Working With Your Personality To Reach Your Writing Goals

Have you caught Gretchen Rubin fever yet? She's the author of best-selling self-help books including THE HAPPINESS PROJECT and her latest, BETTER THAN BEFORE. She also has a new hit podcast called HAPPIER, which she hosts with her sister, television writer Elizabeth Craft (who, incidentally, was an editor for the SWEET VALLEY series around the time I was ghostwriting, but our paths never crossed). If you aren't familiar with Rubin's work, she studies behavior and how we can work with our personalities to achieve our goals.

I'm particularly fascinated by Rubin's concept called "The Four Tendencies". According to her book, BETTER THAN BEFORE, people tend to fall into four different categories when faced with expectations (both inner and outer). Here's a quick overview of The Four Tendencies (if you're not sure which category you fit into, Rubin has quizzes on her website to help you determine your tendency). Disclaimer: this is my interpretation of Rubin's book and may not represent her work precisely. For a more thorough explanation, be sure to read the book.

The Four Tendencies:

UPHOLDERS are people who respond well to both inner and outer expectations. Upholders keep the promises they make to themselves and to others. They set goals and follow through. For example, if Upholders decide they need to get into shape, they'll stick to their diets and go to the gym without fail. While they are extremely disciplined, they can sometimes be seen as rigid. Upholders are accountable to themselves and others. They make up a small percentage of population.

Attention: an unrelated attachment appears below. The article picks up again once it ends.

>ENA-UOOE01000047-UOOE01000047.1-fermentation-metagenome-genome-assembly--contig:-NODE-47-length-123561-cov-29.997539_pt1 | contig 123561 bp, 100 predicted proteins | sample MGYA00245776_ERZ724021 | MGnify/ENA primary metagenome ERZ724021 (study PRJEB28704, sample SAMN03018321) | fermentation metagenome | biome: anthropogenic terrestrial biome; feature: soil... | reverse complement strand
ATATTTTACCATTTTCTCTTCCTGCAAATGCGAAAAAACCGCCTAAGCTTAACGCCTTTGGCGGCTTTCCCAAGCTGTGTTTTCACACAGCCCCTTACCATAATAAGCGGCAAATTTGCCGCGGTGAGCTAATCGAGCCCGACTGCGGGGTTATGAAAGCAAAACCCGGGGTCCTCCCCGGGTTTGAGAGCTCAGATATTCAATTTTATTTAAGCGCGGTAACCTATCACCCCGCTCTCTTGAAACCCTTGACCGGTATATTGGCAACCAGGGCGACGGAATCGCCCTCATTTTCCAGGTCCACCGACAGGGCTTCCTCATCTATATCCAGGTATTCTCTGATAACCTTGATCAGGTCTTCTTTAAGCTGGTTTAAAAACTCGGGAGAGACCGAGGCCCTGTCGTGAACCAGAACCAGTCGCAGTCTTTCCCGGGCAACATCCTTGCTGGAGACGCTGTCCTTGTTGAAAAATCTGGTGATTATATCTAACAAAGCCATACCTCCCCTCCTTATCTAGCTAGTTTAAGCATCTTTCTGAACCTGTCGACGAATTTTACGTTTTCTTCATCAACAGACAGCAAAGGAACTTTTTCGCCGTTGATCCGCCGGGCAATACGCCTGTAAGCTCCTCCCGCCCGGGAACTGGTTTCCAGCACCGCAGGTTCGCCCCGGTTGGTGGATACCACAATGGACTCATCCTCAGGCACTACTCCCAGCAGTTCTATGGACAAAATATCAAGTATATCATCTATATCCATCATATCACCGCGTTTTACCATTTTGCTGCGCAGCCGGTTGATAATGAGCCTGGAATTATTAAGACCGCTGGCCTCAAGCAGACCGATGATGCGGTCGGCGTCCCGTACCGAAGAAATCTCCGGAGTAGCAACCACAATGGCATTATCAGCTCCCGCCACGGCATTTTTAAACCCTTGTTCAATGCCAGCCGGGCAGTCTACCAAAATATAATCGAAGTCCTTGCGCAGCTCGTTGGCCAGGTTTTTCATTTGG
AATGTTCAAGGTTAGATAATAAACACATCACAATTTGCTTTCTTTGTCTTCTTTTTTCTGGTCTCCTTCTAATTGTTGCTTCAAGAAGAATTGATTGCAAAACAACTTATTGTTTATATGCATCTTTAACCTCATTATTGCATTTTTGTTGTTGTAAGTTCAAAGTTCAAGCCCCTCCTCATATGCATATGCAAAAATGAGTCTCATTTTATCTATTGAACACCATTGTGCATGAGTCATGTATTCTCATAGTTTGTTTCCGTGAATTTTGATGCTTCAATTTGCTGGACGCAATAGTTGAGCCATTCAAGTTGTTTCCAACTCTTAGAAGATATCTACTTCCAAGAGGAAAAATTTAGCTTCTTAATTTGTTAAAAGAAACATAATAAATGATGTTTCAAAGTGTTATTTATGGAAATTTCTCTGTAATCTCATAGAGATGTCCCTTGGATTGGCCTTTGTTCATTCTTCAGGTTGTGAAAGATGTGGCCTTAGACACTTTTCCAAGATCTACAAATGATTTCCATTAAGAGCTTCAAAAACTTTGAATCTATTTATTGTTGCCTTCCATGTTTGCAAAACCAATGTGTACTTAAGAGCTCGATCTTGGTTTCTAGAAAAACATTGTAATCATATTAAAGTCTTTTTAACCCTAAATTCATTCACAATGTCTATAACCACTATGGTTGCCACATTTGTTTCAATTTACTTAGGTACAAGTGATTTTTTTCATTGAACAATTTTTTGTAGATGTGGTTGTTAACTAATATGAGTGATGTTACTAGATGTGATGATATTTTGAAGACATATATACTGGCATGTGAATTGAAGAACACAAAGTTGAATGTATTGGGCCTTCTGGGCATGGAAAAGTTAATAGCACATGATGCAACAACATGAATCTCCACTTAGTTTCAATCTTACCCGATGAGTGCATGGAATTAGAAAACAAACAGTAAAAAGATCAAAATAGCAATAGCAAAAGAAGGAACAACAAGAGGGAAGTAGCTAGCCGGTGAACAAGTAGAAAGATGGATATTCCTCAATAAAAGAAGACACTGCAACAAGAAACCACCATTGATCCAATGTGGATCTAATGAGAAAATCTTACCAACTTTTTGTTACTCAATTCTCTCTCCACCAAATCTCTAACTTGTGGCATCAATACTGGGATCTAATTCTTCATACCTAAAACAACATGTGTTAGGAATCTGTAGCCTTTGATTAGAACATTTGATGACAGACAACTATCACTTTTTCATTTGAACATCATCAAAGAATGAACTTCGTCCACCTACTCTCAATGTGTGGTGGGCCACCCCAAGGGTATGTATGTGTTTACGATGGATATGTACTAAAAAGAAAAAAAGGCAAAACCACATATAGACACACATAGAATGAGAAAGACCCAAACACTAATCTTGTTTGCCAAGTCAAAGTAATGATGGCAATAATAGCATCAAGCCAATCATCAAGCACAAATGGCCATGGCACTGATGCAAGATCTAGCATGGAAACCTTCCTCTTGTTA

OBLIGERS are the people pleasers. Most people fall into this category. Obligers are motivated by the fear of disappointing others, but aren't so good at meeting their own expectations. For instance, if an Obliger wants to get more exercise, they'll go for a walk every day if they have a walking partner, BUT if the walking partner happens to be sick one day, they'll probably stay home and eat potato chips on the couch instead. Obligers need accountability from outside sources.

QUESTIONERS are the opposite of Obligers. Questioners are good at keeping promises to themselves, but reject being told what to do. If a Questioner wants to go to the gym regularly, they'll go. However, if someone tells them they have to go to the gym because it will make them healthier, they'll need need statistics and documentation to back up the claim and then they'll make up their own minds to go--if there seems to be a good reason for it. Questioners are accountable only to themselves.

REBELS are the opposite of Upholders. They don't like limitations of any kind--from themselves or others. Among the Four Tendencies, this is the most rare category. When something needs to get done, Rebels have to want to do it. The task has to be fun--otherwise, forget it.

I don't think everyone fits neatly into one of the categories all the time--for example, I define myself as an Obliger with Questioner tendencies--but recognizing what motivates you can have a profound effect on making you a more productive writer.

How can we apply The Four Tendencies to our writing ?

If You're an Upholder...Deadlines from editors are not a problem for you. You know you'll meet that deadline, no problem. However, if you don't have a contract it's important that you set deadlines or goals for yourself whether it be setting time aside each day to write or setting your own deadline for a project. Use specific times and dates.